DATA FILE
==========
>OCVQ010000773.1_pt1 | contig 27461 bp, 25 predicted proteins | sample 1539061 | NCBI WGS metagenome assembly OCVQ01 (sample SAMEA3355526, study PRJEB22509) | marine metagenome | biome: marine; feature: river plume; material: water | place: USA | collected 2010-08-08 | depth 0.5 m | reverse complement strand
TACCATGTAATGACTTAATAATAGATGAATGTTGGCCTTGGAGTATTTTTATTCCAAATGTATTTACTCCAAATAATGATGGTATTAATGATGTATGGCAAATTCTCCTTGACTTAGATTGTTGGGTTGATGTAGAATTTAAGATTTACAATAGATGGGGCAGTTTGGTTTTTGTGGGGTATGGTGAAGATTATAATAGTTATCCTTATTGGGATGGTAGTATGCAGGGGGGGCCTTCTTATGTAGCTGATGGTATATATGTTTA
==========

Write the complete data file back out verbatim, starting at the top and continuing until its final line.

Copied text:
>OCVQ010000773.1_pt1 | contig 27461 bp, 25 predicted proteins | sample 1539061 | NCBI WGS metagenome assembly OCVQ01 (sample SAMEA3355526, study PRJEB22509) | marine metagenome | biome: marine; feature: river plume; material: water | place: USA | collected 2010-08-08 | depth 0.5 m | reverse complement strand
TACCATGTAATGACTTAATAATAGATGAATGTTGGCCTTGGAGTATTTTTATTCCAAATGTATTTACTCCAAATAATGATGGTATTAATGATGTATGGCAAATTCTCCTTGACTTAGATTGTTGGGTTGATGTAGAATTTAAGATTTACAATAGATGGGGCAGTTTGGTTTTTGTGGGGTATGGTGAAGATTATAATAGTTATCCTTATTGGGATGGTAGTATGCAGGGGGGGCCTTCTTATGTAGCTGATGGTATATATGTTTA